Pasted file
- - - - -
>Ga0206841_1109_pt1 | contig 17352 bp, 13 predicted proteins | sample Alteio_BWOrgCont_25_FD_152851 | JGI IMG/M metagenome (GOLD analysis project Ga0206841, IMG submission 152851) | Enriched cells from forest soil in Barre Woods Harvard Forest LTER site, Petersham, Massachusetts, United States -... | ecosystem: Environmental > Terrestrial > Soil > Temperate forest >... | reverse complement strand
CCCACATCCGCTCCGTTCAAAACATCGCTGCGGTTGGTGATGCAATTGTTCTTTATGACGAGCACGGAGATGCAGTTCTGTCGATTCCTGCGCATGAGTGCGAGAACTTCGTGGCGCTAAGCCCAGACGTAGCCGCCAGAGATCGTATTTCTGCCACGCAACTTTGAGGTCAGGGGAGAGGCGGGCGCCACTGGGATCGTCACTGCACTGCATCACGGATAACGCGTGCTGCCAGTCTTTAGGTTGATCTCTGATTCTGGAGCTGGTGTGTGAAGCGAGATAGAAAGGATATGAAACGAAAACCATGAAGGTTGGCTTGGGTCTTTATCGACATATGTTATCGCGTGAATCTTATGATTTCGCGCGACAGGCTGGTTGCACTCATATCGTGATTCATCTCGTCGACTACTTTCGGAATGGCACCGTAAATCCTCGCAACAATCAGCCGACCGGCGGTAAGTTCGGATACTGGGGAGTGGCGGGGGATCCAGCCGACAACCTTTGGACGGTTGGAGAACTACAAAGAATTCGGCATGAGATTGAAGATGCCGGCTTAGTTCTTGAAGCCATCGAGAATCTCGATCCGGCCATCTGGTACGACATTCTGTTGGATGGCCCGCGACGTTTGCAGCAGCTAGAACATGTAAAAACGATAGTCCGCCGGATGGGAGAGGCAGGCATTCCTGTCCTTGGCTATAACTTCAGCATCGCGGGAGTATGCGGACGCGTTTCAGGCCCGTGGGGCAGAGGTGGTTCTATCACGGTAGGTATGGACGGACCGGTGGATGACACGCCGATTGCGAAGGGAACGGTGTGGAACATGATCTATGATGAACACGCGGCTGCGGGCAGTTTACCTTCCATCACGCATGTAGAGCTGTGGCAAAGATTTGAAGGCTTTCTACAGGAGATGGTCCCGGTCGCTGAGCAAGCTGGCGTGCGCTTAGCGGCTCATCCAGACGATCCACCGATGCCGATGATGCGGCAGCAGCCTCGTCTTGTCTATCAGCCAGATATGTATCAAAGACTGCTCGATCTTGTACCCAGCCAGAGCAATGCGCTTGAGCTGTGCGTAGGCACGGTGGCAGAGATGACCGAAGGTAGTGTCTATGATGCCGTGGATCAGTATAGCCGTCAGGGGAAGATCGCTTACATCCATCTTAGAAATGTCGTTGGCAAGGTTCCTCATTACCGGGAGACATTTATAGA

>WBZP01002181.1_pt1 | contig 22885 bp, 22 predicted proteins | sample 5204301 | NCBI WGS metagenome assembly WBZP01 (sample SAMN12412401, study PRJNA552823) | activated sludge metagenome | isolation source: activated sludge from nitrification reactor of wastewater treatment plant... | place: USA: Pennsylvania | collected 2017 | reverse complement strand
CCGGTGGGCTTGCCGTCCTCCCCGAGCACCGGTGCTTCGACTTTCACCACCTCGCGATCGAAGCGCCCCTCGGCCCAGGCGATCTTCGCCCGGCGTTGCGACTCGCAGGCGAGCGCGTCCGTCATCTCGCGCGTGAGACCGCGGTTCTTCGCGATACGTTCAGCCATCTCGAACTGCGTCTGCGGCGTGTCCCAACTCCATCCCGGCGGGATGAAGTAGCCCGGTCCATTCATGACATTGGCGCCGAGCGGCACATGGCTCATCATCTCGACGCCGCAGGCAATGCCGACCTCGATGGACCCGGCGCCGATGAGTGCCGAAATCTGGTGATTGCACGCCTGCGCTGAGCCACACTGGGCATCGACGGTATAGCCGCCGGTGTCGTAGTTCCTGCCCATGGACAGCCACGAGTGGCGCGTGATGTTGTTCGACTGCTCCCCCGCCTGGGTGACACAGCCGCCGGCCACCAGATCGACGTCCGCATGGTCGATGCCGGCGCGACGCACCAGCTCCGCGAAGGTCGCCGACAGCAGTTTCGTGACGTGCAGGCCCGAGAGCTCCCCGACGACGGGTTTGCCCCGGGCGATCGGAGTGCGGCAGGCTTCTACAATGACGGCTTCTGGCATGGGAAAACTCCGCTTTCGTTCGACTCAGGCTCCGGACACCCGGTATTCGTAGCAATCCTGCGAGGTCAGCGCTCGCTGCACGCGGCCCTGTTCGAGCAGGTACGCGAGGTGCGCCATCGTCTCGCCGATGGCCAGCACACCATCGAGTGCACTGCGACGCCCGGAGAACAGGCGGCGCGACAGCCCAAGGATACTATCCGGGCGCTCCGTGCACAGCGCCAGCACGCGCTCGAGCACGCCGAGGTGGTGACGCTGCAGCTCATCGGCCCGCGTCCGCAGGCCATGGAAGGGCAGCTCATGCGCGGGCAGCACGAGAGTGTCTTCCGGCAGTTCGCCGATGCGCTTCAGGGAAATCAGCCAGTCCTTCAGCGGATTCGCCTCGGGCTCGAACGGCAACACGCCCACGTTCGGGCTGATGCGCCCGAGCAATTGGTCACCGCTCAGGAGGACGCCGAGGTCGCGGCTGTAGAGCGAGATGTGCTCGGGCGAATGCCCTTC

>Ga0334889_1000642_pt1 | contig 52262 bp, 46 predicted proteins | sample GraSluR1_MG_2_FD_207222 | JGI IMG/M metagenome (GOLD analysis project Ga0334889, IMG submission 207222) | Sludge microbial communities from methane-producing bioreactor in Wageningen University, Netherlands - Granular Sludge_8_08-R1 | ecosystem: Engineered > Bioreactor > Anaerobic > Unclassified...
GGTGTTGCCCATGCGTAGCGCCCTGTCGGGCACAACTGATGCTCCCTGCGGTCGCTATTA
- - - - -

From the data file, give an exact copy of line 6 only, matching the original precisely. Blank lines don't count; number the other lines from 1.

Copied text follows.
GGTGTTGCCCATGCGTAGCGCCCTGTCGGGCACAACTGATGCTCCCTGCGGTCGCTATTA